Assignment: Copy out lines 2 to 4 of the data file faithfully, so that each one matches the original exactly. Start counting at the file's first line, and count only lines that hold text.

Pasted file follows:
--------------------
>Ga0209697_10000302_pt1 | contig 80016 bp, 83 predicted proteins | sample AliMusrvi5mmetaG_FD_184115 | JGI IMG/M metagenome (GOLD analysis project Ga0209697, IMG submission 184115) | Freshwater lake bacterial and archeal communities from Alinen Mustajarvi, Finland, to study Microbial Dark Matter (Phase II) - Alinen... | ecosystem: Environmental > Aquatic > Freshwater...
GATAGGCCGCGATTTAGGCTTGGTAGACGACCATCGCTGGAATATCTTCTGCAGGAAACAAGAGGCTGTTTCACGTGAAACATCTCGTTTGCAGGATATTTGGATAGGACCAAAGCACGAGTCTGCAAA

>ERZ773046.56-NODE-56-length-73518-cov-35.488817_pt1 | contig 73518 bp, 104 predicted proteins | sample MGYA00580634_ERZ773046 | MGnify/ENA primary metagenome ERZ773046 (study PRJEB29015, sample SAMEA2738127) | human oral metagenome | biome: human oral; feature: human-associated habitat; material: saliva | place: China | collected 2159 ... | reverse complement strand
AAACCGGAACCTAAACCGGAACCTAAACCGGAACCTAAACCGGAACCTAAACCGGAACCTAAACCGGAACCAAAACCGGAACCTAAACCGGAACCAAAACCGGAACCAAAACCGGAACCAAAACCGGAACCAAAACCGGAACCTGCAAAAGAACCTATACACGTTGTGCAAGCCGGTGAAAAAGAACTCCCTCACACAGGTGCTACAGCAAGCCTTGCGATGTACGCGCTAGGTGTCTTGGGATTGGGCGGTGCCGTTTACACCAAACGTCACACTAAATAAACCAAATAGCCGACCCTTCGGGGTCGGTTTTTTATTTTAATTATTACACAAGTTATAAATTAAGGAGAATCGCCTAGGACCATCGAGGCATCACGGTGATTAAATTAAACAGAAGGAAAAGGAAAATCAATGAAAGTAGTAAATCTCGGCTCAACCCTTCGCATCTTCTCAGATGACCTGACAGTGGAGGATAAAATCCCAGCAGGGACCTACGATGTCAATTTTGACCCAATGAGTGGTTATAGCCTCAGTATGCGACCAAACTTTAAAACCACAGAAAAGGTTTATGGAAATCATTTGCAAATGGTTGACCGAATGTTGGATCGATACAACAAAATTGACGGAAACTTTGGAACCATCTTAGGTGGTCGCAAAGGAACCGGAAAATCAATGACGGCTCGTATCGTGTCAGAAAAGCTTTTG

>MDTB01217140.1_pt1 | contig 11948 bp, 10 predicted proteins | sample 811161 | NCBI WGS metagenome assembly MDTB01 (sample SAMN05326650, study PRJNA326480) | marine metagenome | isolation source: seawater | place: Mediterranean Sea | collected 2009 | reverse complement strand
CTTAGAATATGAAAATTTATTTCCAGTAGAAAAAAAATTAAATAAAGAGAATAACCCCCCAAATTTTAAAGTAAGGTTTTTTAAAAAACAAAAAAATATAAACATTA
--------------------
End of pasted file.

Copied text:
GATAGGCCGCGATTTAGGCTTGGTAGACGACCATCGCTGGAATATCTTCTGCAGGAAACAAGAGGCTGTTTCACGTGAAACATCTCGTTTGCAGGATATTTGGATAGGACCAAAGCACGAGTCTGCAAA

>ERZ773046.56-NODE-56-length-73518-cov-35.488817_pt1 | contig 73518 bp, 104 predicted proteins | sample MGYA00580634_ERZ773046 | MGnify/ENA primary metagenome ERZ773046 (study PRJEB29015, sample SAMEA2738127) | human oral metagenome | biome: human oral; feature: human-associated habitat; material: saliva | place: China | collected 2159 ... | reverse complement strand
AAACCGGAACCTAAACCGGAACCTAAACCGGAACCTAAACCGGAACCTAAACCGGAACCTAAACCGGAACCAAAACCGGAACCTAAACCGGAACCAAAACCGGAACCAAAACCGGAACCAAAACCGGAACCAAAACCGGAACCTGCAAAAGAACCTATACACGTTGTGCAAGCCGGTGAAAAAGAACTCCCTCACACAGGTGCTACAGCAAGCCTTGCGATGTACGCGCTAGGTGTCTTGGGATTGGGCGGTGCCGTTTACACCAAACGTCACACTAAATAAACCAAATAGCCGACCCTTCGGGGTCGGTTTTTTATTTTAATTATTACACAAGTTATAAATTAAGGAGAATCGCCTAGGACCATCGAGGCATCACGGTGATTAAATTAAACAGAAGGAAAAGGAAAATCAATGAAAGTAGTAAATCTCGGCTCAACCCTTCGCATCTTCTCAGATGACCTGACAGTGGAGGATAAAATCCCAGCAGGGACCTACGATGTCAATTTTGACCCAATGAGTGGTTATAGCCTCAGTATGCGACCAAACTTTAAAACCACAGAAAAGGTTTATGGAAATCATTTGCAAATGGTTGACCGAATGTTGGATCGATACAACAAAATTGACGGAAACTTTGGAACCATCTTAGGTGGTCGCAAAGGAACCGGAAAATCAATGACGGCTCGTATCGTGTCAGAAAAGCTTTTG